Tuberculosis and HIV co-infection remains one of the most public health challenges in Southwest of China. In the study, we found an overall TB treatment success rate of 89.5% for 3183 TB patients living with HIV in five years (2016-2020), which is higher than the national treatment successful rate of 76.0% in 2018, and is nearly in agreement with studies conducted in Asian countries like in Vietnam 74.0% ; in Indian 80.0% ; in Thailand 74.3% . However, this rate affects the target of achieving the 90% TB treatment success rate for TB patients set by Global Plan to stop TB 2011-2015 .
Based on their self-descriptions, the majority of the TB patients living with HIV were males which is in line with findings from other literature . Majority, at 42.3% and 39.3% of MTB/HIV patients were in the age groups of 21-40 and 41-60 years respectively. This report is also in agreement with studies by Mekonnen D et al . Most of the patients were of Han ethnicity and farmers. This study also revealed high proportions of MTB/HIV among new cases, diagnosed with PTB, sputum smear-negative TB, HIV antibody positive and received ART.
Univariate regression analysis showed that male, aged above 60 years old, of Han ethnicity, sought medical aid at the city-level of medical institute, EPTB, relapse or return treatment after default and positive initial sputum smear result were the risk factors for unsuccessful treatment outcome. However, the odds of gender and ethnicity were not statistically significantly different among MTB/HIV patients compared to the reference group in the multivariable regression model.
This study showed that patients aged exceed 60 years old had higher odds of developing poorer outcomes compared to other age groups. The effect of age on treatment outcome may be more sophisticated to explain. As a matter of fact, many studies have had a similar result that advanced age is associated with unsuccessful outcome in TB treatment . Not surprisingly, advanced age is a risk factor for mortality among TB patients with or without HIV. In part this finding could be contributed to age-related decreases in immunity , making a person more susceptible to infection, as growing older may lead to poor outcomes . In addition, this findings are based on secondary data from routine surveillance, so we could not control for the age-related confounding variables.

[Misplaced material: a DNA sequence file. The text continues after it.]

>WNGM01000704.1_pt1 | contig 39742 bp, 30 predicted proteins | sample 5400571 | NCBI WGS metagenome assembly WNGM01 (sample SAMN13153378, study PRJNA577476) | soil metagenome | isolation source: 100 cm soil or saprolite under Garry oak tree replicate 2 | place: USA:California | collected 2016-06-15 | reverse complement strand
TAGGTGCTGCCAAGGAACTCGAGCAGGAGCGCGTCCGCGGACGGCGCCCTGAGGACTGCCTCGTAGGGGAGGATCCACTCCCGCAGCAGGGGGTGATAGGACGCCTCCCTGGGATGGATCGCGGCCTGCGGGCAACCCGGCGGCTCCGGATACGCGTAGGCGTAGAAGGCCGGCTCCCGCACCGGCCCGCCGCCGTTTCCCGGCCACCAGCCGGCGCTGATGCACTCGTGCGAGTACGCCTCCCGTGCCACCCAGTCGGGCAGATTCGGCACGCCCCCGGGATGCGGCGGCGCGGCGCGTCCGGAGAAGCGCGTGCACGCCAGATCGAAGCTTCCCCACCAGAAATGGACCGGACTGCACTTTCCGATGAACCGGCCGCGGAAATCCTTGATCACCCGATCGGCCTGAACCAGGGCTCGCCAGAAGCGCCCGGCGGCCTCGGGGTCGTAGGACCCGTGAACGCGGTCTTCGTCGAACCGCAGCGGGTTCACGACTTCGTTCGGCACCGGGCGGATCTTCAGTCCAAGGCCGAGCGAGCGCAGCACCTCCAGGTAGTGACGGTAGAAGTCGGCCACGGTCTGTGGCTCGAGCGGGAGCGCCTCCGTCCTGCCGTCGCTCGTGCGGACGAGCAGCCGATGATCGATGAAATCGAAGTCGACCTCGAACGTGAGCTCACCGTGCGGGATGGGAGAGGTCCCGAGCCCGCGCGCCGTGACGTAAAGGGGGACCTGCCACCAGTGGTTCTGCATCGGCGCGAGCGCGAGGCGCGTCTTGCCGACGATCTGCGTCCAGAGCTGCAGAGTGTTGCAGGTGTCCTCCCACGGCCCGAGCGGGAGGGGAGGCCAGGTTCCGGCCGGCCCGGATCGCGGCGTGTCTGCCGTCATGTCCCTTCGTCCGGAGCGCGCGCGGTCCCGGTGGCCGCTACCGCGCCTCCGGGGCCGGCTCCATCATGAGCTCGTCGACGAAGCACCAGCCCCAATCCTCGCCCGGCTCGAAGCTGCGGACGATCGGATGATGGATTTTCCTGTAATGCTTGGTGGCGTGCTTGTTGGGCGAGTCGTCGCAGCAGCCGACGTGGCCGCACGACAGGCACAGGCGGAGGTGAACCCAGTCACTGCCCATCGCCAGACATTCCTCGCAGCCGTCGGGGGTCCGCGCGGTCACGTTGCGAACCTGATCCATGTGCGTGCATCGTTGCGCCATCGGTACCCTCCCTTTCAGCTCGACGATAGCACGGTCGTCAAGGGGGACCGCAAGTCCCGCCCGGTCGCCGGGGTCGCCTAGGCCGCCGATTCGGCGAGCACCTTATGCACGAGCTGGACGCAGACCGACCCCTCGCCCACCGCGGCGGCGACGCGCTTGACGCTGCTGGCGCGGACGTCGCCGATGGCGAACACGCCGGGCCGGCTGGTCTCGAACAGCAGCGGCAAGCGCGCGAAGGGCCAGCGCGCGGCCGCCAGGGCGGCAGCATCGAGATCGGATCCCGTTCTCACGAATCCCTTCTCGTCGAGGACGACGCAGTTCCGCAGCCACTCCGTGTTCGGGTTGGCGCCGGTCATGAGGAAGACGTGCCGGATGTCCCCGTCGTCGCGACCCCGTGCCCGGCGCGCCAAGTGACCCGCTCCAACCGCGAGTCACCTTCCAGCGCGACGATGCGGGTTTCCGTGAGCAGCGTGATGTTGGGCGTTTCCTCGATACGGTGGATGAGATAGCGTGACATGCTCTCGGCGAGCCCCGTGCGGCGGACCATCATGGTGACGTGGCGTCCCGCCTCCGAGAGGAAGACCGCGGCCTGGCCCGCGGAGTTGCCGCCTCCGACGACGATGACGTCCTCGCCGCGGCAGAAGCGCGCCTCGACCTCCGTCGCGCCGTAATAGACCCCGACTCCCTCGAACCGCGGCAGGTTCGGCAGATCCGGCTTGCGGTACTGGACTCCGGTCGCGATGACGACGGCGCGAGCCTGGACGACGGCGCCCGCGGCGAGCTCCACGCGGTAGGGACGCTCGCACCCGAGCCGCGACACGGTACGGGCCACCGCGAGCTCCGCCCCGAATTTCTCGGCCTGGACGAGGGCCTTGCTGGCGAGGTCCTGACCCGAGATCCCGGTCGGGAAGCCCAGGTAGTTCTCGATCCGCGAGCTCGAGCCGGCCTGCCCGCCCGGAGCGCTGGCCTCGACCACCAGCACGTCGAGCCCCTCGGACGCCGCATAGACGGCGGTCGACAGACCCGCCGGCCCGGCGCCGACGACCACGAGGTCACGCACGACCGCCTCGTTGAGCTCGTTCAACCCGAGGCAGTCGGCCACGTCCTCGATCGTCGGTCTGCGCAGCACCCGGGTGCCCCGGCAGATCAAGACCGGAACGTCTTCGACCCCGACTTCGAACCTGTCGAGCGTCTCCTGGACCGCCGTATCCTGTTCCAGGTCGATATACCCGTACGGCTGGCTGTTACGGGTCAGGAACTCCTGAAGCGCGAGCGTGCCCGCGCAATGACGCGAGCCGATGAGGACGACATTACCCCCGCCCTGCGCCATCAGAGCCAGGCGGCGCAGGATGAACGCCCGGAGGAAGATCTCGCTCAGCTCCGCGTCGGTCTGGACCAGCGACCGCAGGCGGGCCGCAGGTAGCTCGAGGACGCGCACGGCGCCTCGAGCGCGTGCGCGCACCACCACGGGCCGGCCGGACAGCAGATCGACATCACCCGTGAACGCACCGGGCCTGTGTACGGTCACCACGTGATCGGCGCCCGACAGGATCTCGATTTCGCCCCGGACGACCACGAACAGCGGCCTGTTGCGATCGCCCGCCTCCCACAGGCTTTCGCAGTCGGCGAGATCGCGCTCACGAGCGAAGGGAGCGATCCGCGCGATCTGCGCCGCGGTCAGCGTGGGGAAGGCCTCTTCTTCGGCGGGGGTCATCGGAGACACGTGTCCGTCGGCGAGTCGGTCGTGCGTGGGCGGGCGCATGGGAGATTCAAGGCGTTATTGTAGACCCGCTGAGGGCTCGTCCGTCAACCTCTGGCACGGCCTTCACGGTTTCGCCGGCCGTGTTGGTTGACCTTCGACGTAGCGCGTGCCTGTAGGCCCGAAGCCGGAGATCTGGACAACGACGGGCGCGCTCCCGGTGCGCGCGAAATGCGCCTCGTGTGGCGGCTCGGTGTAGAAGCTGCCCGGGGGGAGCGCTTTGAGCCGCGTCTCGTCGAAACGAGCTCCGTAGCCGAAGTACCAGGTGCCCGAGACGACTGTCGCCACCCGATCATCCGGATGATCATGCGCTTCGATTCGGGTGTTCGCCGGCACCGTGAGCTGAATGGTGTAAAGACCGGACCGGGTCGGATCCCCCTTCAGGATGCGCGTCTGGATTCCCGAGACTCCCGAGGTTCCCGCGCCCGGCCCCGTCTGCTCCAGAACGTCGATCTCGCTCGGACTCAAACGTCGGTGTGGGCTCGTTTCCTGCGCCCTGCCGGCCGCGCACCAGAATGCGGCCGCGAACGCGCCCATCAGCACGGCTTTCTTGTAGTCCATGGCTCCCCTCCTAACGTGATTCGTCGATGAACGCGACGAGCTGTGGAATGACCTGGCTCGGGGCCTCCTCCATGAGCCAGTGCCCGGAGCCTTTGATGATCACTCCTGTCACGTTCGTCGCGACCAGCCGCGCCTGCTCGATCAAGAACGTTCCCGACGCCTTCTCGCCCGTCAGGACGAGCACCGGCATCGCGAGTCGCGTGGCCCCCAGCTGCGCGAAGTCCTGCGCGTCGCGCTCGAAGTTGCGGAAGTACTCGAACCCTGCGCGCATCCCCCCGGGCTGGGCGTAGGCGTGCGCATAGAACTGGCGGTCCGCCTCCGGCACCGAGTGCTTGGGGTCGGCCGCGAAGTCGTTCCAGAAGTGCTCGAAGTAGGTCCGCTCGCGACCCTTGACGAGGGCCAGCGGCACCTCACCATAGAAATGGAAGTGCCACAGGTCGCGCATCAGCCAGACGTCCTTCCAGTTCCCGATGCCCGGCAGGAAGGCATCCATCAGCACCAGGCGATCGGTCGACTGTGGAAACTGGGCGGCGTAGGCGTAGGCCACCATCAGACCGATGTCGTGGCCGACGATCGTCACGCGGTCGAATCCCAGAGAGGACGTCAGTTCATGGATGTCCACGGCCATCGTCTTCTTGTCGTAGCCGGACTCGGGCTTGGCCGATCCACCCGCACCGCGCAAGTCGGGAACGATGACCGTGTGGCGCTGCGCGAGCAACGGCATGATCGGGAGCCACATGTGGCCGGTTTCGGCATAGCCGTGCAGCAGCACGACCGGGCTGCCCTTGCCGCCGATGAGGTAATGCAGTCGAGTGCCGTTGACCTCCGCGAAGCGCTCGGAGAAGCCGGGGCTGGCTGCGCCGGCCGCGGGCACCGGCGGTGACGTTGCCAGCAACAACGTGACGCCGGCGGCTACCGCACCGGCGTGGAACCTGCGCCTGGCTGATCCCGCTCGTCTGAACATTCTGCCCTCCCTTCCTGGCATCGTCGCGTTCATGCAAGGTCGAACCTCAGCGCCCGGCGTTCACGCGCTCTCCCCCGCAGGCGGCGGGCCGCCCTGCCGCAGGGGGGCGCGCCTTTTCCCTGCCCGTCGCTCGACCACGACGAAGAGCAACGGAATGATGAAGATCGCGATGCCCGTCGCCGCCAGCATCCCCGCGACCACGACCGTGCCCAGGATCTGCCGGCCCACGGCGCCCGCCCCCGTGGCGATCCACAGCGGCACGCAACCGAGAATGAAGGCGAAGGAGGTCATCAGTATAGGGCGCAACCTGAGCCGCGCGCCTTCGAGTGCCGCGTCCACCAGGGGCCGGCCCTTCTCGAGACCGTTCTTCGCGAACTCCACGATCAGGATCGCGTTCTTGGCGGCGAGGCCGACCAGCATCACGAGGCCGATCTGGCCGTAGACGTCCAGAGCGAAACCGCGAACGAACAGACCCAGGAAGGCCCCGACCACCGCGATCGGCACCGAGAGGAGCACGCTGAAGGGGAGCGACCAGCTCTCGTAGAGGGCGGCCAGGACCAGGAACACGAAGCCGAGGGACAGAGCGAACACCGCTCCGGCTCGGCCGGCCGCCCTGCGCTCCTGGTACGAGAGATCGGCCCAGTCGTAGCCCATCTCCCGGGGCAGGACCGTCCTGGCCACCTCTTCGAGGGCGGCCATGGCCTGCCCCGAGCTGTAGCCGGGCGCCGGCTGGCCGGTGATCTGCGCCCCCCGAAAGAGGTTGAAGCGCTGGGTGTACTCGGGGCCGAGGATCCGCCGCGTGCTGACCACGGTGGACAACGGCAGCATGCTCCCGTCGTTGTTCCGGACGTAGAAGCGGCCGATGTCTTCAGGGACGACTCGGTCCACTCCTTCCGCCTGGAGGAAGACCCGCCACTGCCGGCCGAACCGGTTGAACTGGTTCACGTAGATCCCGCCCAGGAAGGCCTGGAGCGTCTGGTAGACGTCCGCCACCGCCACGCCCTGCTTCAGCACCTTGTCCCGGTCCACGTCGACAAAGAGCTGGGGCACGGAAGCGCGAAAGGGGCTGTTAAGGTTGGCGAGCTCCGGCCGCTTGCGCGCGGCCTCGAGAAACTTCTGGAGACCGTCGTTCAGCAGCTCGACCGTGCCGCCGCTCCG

In this study, the medical institute where a MTB/HIV patient sought medical aid was found to be linked with unsuccessful outcome. The odds of having unsuccessful TB treatment outcome was 2.136 times higher among patients seeking medical aid at the city-level medical institutes than that at the county-level institutes. This is similar to earlier reports from a study conducted in Zambia  and a study done in northern Ethiopia . MTB/HIV co-infection patients who visit county-level medical institutions mostly seek medical advice after they have high-risk behaviors that may be infected with HIV, so that they can know their HIV infection status timely and be diagnosed early. Then they can receive antiviral and anti-tuberculosis treatment nearby. On the contrary, the patients who choose to seek treatment in municipal medical institutions might because their immune system has been severely damaged, and opportunistic infections or AIDS-related diseases are discovered when they seek medical treatment, which is late and severe, thus affecting the treatment effect of patients with dual infection. This is an area that needs to be studied in the future to see what risk factors exist in different locations that may put people at higher risk of unfavourable outcomes in the TB treatment.